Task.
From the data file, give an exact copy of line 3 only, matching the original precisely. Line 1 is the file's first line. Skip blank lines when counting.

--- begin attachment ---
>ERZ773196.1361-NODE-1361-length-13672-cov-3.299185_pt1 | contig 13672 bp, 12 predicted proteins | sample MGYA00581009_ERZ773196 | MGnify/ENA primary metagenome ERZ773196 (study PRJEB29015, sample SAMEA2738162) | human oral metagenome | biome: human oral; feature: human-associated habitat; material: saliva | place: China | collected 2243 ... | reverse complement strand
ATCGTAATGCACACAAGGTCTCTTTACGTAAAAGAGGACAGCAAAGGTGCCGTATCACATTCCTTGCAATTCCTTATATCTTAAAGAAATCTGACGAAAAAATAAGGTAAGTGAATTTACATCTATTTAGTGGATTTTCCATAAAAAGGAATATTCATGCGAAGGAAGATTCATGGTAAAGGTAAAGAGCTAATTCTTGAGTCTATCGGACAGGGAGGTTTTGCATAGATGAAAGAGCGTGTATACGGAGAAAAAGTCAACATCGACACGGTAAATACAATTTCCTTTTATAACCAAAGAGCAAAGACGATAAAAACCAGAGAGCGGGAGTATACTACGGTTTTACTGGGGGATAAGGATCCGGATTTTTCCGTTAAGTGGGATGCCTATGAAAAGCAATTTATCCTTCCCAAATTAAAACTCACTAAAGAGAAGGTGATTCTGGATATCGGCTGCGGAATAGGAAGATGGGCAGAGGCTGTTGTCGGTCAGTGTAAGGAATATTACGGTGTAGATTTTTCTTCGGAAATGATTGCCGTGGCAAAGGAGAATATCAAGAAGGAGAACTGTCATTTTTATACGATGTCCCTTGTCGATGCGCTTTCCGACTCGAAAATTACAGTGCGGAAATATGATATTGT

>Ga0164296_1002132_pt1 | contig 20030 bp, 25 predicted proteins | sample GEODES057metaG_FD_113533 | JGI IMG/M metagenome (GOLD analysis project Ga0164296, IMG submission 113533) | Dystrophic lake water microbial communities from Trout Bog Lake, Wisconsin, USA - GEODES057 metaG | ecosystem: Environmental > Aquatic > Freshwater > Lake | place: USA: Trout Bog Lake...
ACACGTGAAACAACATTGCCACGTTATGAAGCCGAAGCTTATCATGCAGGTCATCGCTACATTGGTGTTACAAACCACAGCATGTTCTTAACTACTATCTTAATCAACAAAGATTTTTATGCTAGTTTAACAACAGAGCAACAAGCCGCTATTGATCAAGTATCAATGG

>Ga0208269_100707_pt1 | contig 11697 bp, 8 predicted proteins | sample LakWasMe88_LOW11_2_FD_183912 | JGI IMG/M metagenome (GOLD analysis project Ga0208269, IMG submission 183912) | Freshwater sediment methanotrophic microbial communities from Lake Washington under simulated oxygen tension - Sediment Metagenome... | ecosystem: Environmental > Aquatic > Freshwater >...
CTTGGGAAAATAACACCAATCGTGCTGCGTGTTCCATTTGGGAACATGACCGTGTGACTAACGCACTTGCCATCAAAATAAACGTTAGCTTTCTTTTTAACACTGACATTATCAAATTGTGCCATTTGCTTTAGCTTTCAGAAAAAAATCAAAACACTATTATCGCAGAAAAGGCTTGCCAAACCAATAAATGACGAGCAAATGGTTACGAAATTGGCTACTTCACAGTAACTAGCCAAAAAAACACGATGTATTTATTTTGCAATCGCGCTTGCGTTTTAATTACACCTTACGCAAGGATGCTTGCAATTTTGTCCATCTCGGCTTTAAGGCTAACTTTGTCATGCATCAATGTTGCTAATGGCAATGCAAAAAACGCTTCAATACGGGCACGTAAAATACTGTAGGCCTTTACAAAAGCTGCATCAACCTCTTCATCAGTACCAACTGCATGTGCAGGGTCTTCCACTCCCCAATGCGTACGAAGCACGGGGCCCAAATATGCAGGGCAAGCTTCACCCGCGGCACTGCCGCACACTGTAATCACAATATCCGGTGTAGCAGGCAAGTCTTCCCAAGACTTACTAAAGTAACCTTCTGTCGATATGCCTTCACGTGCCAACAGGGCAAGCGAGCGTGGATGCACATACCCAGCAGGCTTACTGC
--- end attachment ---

>Ga0164296_1002132_pt1 | contig 20030 bp, 25 predicted proteins | sample GEODES057metaG_FD_113533 | JGI IMG/M metagenome (GOLD analysis project Ga0164296, IMG submission 113533) | Dystrophic lake water microbial communities from Trout Bog Lake, Wisconsin, USA - GEODES057 metaG | ecosystem: Environmental > Aquatic > Freshwater > Lake | place: USA: Trout Bog Lake...